When Adrien Brody was faced with recreating one of Houdini's most ambitious stunts – freeing himself from a water torture chamber – the actor found there wasn't much room for error.
"You're in this confined space with additional pressure because it's a very narrow chamber and you're submerged upside down and bolted in. So turning around even to figure out how to get out – it's very disorienting," he said of his first day on the set of the History miniseries Houdini. "And it was very challenging."
This was just one of the ways the legendary escape artist kept his audience spellbound, along with wrangling himself out of a straitjacket while attached to a pole upside down off a building, breaking out of a prison cell and picking a lock to release himself from a bank safe. Practising breathing underwater, hanging from cranes and being shackled in chains in preparation to play the illusionist shed light on the "sheer pain" Houdini endured, said Brody.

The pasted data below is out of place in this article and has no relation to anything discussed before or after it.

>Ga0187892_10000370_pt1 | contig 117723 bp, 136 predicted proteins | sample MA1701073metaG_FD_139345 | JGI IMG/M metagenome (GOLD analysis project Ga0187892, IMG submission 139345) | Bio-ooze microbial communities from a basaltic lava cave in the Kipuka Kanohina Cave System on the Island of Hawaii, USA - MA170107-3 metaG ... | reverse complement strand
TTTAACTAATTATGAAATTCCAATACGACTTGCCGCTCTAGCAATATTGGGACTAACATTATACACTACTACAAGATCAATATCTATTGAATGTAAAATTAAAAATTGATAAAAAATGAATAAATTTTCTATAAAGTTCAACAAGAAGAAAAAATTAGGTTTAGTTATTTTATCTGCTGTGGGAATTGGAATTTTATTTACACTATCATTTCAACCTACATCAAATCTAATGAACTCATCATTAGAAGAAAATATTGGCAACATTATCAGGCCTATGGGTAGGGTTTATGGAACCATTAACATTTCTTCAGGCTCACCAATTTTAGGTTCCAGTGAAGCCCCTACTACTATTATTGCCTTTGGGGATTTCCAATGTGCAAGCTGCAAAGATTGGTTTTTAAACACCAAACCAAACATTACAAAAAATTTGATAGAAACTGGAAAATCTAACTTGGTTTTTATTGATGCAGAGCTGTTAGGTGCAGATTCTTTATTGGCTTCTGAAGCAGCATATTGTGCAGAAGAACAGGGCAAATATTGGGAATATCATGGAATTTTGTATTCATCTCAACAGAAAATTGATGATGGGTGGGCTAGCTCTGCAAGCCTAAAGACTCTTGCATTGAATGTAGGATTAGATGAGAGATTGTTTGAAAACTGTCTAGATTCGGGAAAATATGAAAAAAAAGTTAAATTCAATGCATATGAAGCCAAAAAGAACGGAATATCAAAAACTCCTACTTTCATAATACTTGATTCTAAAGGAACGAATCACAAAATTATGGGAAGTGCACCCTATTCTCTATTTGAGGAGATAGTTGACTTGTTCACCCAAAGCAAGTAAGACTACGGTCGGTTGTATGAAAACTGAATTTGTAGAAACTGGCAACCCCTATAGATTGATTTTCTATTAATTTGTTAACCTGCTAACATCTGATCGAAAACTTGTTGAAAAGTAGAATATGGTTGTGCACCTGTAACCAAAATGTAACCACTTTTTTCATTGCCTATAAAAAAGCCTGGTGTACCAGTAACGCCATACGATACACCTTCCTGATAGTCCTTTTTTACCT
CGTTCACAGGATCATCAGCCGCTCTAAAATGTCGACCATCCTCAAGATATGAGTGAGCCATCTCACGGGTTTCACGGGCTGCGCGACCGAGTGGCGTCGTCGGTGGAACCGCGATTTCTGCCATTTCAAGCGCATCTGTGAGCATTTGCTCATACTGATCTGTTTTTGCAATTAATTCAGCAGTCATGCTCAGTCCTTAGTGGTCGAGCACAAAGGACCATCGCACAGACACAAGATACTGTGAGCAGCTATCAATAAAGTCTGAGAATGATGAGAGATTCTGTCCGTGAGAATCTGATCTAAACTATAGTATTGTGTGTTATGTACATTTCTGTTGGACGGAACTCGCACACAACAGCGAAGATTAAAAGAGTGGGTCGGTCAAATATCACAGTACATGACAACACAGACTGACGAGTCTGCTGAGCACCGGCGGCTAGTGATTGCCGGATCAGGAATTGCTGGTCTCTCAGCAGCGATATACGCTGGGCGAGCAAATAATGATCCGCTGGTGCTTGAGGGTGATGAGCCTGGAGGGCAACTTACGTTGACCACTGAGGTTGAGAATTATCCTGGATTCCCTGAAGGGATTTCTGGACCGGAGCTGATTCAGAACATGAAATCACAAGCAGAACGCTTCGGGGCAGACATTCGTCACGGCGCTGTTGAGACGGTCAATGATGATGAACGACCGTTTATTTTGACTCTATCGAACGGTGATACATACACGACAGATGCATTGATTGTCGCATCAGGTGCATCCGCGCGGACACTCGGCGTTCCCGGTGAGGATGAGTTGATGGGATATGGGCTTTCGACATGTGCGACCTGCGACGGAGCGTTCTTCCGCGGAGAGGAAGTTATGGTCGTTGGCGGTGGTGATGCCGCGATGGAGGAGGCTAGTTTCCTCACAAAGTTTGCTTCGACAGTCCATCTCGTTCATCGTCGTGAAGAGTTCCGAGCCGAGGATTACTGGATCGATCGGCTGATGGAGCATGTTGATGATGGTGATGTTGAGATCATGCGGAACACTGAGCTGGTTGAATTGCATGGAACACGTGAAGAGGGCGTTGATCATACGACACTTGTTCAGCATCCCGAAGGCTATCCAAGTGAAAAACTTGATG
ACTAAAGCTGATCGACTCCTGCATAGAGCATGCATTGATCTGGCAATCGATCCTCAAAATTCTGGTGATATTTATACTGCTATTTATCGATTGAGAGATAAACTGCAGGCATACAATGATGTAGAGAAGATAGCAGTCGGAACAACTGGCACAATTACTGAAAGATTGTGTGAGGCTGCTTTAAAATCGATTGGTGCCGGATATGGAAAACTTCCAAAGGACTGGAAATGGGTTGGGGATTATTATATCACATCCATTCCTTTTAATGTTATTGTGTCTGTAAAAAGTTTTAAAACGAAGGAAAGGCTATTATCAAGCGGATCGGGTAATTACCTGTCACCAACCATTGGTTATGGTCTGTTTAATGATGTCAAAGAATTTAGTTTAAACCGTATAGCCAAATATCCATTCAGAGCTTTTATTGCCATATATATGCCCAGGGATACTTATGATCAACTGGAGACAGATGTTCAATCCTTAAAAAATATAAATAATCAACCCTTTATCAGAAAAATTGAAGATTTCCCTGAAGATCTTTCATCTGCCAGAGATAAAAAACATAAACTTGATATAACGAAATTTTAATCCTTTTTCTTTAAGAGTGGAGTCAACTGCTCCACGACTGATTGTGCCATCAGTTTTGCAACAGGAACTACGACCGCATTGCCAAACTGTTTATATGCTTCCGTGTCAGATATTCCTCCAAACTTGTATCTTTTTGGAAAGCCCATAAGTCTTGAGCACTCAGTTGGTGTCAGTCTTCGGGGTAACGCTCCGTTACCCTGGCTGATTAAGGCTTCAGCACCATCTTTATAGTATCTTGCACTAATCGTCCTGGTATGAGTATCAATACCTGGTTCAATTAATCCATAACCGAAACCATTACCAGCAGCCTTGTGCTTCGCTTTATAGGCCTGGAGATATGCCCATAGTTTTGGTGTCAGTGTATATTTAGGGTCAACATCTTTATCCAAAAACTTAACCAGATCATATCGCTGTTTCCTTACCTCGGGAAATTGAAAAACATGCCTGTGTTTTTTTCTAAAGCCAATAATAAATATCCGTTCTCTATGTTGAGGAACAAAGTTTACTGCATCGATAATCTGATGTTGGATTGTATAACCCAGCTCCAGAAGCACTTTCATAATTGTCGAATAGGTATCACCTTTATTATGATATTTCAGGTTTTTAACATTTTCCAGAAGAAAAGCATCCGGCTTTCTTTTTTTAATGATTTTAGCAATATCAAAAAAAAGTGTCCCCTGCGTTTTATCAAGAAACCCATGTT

Born Ehrich Weiss in 1874, he took the name Harry Houdini as a tribute to the French magician Jean Eugène Robert-Houdin. His family moved to Appleton, Wis., from Budapest when he was a toddler, his father securing work as a rabbi. Growing up in poverty, Houdini took odd jobs such as shoe-shining as a child to help support the family and at 17 began his career as a magician.
"What he overcame, being an impoverished Jew in the time of greater anti-Semitism, and Eastern European, coming to the United States to become the most revered, iconic American performer and what he represented for America is the epitome of American success story," said Brody.
"All of his difficulties and flaws and drive and obsessions made him that person. And those aren't all perfect, great qualities, but they speak to someone that, at the end of the day, is remarkable and has left that impact on me and so many people in this world."
Houdini airs on the History Channel Monday and Tuesday.